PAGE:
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Thread: Burning wet wood.

  1. #11
    Gunco Addicted for life j427x's Avatar
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    certain species of wood burns very well even when wet and green. they are much more economical than burning LN---

  2. #12
    Gunco Member BIG 54R's Avatar
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    ^^^...which species of wood?

  3. #13
    Indian Admin Winn R's Avatar
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    In the south we have heart pine. That stuff will burn under water!!
    There is no nonsense so errant that it cannot be made the creed of the vast majority by adequate governmental action. -- Bertrand Russell


    "Never attribute to malice that which can be adequately explained by stupidity." Robert J. Hanlon

  4. #14
    Gunco Member mnhunter59's Avatar
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    Having been a guide on more wilderness canoe trips than I can remember I can say that you never need a chemical to start a fire. I've done spring, summer, fall and winter trips in the BWCAW and Quetico Provincial Park in Ontario. Trust me, I think only the Pacific Northwest gets more rain than we do here. We do have some summers that are so dry that you can start a fire with harsh language. If you use cedar to start a fire and cut, split hardwood that is standing dead off the ground you can ALWAYS get a fire going in fairly short order. I use birch bark to start it (will light when wet) while adding very small pieces of finely split cedar adding bigger pieces of cedar as the fire grows. Lastly I add the hardwood in small split pieces and go to bigger. Have everything ready is a must(come prepared, be a boyscout). I carry a magnesium stick, strike anywhere stick matches and a couple lighters in my pack. I have these things in my small deer hunting pack right now. On the wilderness trips I also carry a small folding saw and a medium Gerber hatchet. Wood that will always burn are cedar, tamarack and white pine knots(from where the branch comes out of the tree, always the last part to rot). Tamarack burns very hot, white pine knots smells like turpentine up close. All three are full of pitch. My favorite hardwood to use is wood that beavers have cut that has washed up high on a rocky shoreline and left to dry. The outside may be wet, but the inside is always dry. These are the types of wood found in my area and work for me. A nice sized blue or silver plastic tarp is really light for it size, can roll up pretty small and makes life much more comfy stung up over your fire pit. Just run a center ridge rope about 10 feet over the firepit, hang the tarp over it and tie the four corners off a little lower so the water runs off well. A dry place to sit by the fire, a hot meal and cup of coffee. One last note. Make sure you tarp is up high enough and don't build your fire too high. Running and screaming through the woods covered in flaming, melting tarp is VERY BAD JOOJOO.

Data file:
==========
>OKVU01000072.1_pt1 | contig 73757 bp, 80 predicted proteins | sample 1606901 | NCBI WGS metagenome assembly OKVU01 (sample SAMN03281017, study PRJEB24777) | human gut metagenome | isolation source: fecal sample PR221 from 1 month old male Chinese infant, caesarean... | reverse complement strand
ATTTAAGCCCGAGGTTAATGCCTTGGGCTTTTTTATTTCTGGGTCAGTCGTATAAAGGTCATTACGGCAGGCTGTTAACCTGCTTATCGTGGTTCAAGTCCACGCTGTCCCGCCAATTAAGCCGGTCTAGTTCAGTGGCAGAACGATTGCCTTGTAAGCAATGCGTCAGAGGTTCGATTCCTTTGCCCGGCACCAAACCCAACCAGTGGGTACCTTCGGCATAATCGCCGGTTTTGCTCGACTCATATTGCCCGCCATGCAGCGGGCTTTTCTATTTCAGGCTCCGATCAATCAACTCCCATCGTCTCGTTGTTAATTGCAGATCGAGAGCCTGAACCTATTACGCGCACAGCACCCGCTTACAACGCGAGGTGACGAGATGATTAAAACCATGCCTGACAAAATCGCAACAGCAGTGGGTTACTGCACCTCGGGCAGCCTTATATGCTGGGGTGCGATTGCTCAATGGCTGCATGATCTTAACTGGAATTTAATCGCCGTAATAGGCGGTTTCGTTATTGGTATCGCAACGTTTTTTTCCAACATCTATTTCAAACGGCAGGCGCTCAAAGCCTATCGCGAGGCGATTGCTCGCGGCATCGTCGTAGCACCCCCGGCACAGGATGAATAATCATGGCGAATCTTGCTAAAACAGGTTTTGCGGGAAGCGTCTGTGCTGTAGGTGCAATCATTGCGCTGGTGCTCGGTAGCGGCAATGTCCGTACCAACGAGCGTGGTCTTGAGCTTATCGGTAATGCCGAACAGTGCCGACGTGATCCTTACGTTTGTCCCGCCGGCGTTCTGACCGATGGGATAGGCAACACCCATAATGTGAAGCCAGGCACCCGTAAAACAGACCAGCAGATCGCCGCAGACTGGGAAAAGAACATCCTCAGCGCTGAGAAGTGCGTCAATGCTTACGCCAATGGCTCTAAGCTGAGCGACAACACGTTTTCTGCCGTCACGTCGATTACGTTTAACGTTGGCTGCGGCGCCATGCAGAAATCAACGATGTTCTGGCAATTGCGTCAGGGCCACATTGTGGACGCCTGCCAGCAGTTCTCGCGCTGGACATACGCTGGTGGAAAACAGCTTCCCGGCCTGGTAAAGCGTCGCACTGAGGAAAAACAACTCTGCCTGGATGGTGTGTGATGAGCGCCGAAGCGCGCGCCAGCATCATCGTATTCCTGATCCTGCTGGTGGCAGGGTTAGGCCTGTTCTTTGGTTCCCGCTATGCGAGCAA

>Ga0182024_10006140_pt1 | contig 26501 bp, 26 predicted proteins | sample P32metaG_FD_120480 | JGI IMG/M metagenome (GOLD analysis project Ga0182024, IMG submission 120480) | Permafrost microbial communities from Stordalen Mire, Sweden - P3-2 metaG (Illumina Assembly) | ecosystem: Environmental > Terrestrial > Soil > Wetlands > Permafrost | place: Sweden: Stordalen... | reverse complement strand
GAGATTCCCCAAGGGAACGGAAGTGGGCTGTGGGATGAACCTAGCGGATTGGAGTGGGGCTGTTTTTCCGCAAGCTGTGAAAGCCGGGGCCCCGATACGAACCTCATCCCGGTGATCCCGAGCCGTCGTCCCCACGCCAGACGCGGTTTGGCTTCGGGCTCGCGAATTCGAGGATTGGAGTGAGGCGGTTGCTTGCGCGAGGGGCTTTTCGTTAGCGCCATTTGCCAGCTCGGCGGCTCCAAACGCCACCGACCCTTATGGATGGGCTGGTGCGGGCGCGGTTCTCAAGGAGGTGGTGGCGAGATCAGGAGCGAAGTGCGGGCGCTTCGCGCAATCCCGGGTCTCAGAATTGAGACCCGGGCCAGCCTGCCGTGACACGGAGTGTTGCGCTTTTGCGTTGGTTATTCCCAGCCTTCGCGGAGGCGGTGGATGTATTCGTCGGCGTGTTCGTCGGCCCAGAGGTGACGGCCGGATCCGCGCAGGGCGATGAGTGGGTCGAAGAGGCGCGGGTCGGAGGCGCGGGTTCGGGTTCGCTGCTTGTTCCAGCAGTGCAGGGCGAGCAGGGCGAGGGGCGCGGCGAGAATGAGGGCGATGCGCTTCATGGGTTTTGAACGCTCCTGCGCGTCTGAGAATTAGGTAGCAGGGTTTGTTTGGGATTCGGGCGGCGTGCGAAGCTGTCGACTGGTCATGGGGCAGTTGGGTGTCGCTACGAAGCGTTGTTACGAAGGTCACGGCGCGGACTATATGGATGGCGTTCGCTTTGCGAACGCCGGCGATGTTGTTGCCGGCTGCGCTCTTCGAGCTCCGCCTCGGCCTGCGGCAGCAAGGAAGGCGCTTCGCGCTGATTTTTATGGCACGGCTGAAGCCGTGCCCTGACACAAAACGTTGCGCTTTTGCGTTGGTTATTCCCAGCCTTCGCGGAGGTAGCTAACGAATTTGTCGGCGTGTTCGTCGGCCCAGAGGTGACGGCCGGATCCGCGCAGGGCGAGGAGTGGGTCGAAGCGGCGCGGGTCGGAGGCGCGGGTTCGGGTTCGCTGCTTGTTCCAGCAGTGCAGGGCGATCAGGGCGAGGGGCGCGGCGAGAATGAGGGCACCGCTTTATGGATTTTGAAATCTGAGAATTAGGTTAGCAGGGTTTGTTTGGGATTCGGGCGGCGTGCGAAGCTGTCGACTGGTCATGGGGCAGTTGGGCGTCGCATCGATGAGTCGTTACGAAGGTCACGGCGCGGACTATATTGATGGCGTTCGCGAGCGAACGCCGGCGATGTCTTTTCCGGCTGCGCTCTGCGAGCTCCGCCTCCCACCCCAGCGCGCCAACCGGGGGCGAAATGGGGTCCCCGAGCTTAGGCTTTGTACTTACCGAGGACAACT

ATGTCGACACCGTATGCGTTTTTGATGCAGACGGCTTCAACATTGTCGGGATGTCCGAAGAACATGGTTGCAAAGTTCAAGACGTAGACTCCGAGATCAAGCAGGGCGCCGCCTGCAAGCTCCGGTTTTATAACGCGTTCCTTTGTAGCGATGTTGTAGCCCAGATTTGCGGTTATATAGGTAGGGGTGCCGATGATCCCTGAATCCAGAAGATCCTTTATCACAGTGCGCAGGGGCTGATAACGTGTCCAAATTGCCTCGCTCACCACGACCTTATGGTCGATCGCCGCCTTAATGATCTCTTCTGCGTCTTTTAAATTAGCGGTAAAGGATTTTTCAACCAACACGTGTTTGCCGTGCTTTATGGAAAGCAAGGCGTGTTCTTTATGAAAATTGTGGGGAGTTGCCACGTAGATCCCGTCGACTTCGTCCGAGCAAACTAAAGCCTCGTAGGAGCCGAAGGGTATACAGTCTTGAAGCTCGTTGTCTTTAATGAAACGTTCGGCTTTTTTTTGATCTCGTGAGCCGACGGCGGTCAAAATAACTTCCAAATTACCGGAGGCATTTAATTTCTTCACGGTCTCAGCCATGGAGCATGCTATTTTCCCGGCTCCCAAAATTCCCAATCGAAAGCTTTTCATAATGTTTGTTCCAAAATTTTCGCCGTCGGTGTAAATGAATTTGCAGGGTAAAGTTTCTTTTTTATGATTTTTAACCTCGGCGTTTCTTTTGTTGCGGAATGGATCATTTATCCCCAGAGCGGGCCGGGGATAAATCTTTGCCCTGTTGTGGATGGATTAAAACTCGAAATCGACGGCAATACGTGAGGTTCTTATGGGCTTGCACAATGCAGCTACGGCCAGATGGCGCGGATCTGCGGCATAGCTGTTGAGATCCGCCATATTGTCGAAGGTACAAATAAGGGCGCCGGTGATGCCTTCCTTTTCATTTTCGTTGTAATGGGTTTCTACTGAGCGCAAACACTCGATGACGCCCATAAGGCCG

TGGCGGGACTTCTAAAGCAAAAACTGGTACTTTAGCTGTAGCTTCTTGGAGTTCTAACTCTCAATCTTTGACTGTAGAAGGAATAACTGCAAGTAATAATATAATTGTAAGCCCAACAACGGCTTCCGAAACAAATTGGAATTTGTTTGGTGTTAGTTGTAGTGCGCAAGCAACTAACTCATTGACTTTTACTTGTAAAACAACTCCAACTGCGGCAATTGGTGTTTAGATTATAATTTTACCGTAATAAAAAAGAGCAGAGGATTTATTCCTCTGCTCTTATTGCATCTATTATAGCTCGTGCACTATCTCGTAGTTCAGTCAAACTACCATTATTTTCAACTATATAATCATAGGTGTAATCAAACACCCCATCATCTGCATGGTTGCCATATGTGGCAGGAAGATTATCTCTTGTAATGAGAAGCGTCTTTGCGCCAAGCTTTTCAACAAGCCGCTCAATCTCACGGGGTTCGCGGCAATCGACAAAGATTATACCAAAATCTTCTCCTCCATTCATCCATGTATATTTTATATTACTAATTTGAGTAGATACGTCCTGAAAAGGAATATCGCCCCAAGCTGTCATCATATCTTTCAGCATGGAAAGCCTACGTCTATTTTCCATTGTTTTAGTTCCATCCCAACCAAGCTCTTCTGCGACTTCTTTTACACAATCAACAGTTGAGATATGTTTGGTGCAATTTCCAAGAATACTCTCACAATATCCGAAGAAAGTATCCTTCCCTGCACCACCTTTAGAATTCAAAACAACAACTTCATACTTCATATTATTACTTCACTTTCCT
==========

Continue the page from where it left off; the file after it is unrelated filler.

Last edited by mnhunter59; 11-18-2009 at 09:05 PM. Reason: I'm a dumbass

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  5. #15
    Gunco Member leeroy's Avatar
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    Quote Originally Posted by BIG 54R View Post
    ^^^...which species of wood?
    White ash is one.

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